30. As I understand it, the GPL does not keep you from using it from a non-GPL work. The idea is that you cannot "link" or exclusively depend upon the GPL'ed item. So in the case of the GPL'ed mySql driver, if the application depended on it to be there in exclusion of another jdbc complient driver, then it would be a violation of the license. A real world example of a violation is using the GPL regular expression libraries in a commercial product. So, if the product allows a user to use another jdbc driver via the java define on the command line it would be ok, assuming all other licensing was adhered to like the method and means of redistribution.

  31. Hi Calvin, surprised to see someone from Singapore posting. I am surprised that anyone actually uses open source stuff here. Which company do you work for?

    C&T Solutions
    [email protected]
  32. Hi Brian,

    I work for Tiertree Solutions. We are not
    exactly rolling in cash, so it makes sense
    to use open source where it fits.

    Started using Xerces, Xalan and JDom 2 jobs
    ago. It was a dot com. I suspect other
    people may also use open source under the
    cover - especially for xml programming.

    Some ex-colleagues say they have used Log4J.
    And I heard that a local hospital uses Struts
    for its web-site.

    Calvin Loh
  33. Wow! The level of reactionary java zealots has reached a new high. I simply don't understand when Java became a religion.
  34. Toby,

    I'm not sure you understand what happened here. This fellow claims to hate our product after using it extensively since version .9. There was no version .9. It was first released publicly at version 1.0 only two months ago, so how extensively could he have possibly have used it, beyond a pilot project. How could he even know enough about the product to hate it so much? I've been trying to figure this one out since I saw the post.

    Then it turns out that the guy runs a Microsoft Dot Net user group. He came onto a J2EE site and invented an inflammatory post to prevent people from downloading a product competitive to Dot net.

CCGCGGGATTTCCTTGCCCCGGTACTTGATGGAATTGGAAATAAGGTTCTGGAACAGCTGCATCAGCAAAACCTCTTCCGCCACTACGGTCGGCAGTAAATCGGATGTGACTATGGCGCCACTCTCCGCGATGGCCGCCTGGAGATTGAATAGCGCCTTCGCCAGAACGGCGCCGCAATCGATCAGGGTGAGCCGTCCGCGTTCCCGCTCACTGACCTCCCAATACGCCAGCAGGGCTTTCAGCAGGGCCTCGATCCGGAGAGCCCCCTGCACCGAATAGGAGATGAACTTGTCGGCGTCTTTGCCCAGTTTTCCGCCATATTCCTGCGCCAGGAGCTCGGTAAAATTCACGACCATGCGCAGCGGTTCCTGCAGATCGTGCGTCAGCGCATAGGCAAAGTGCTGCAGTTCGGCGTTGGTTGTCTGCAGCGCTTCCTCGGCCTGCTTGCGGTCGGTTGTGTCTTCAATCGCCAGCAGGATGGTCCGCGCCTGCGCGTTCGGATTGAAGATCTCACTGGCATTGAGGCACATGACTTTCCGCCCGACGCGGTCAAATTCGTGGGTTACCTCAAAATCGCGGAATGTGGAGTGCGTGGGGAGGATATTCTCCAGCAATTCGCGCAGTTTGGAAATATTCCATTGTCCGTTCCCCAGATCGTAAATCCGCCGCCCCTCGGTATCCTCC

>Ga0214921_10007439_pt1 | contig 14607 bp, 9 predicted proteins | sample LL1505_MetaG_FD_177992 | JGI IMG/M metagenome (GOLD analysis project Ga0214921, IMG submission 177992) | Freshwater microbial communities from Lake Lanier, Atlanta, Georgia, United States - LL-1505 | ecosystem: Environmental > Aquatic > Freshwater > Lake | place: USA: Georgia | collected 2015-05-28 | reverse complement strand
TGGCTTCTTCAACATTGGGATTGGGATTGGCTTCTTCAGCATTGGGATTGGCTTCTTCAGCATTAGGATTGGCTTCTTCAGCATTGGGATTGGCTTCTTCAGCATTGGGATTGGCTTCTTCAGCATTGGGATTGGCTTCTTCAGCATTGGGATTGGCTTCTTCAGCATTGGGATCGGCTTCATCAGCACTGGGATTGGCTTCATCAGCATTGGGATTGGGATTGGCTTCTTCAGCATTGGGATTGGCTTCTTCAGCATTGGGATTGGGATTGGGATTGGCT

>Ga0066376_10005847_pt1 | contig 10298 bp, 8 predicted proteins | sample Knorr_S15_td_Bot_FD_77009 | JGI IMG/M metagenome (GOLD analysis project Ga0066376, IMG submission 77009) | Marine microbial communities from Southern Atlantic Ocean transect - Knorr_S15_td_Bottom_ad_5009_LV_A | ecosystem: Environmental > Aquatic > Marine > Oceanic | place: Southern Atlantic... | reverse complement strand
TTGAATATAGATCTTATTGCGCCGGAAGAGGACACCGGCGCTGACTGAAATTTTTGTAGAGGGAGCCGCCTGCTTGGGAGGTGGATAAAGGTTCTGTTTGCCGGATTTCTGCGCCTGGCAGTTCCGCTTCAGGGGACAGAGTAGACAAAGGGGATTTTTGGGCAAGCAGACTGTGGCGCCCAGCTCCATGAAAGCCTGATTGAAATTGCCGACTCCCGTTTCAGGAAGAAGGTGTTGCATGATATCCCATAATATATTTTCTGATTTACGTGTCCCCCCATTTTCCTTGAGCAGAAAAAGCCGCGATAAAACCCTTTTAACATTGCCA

I guess I should take it as a compliment if it wasn't so creepy.
  35. It seems MS and .NET zealots spare no trick in promoting the product. Play clean got dropped from their lexicon (if it ever existed.)
  36. For me it rather seems that here on the serverside there are quite some really paranoid posters.
    "he runs a dot-net forum, and talked bad about my product, The reason must be that he wants to keep the java community from trying my great stuff"

    why shouldnt someone run a dot net forum AND be also interested in java, and actually use it.

  37. The reason I think the guy made it up is that he had his information wrong.

    Also, we've got a lot of support requests since our release and a lot of people who have used the product have been in contact with us. I would expect that we would have spoken somebody who has used the product extensively, especially somebody who was having problems, but we never heard of this guy.

    Also, this is the first bit of negative feedback we've gotten. I would expect that if people were having problems we would have had indications instead of something out of the blue like this.

    But if people think this guy could be for real, I would suggest they try the product themselves and see if he's right.
  38. Point taken. I am projecting my own prejudices again, and I apologise. The whole Java vs .Net thing drives me nuts. The terribly funny thing is if you go on some of the .Net forums there is this whole C# vs VB thing going on, so I guess those guys can suffer. Although we have an Open Source vs Closed Source thing and a BEA vs IBM thing as well, so I probably shouldn't Cast Stones (tm).
  39. So, aside from the religous battle you guys have going on....Can anyone give non biased feedback on JADE(that is why we are here)?

    I have to admit, developing in J2EE for the last few years(which I prefer), I have not seen any IDE as good as VS.Net. However, I can't overcome my self defeat to know those apps will never run on anything but Windows.

    The J2EE tools community should look at VS.NET and take some lessons to make our lives a bit easier. As an architect I am having a harder time winning the time to market battle as Windows becomes cheaper, more stable, and offers a much more productive IDE.
  40. The J2EE tools community should look at VS.NET and take

    >>some lessons to make our lives a bit easier. As an
    >>architect I am having a harder time winning the time to
    >>market battle as Windows becomes cheaper, more stable,
    >>and offers a much more productive IDE.

    You should take a look. This is exactly the problem we are trying to solve.
  41. I have looked at it once, and I found that the component concept, which is advertised as a feature, is not as strong as I would expect. It seems to me that using predefined components is easy and well-supported.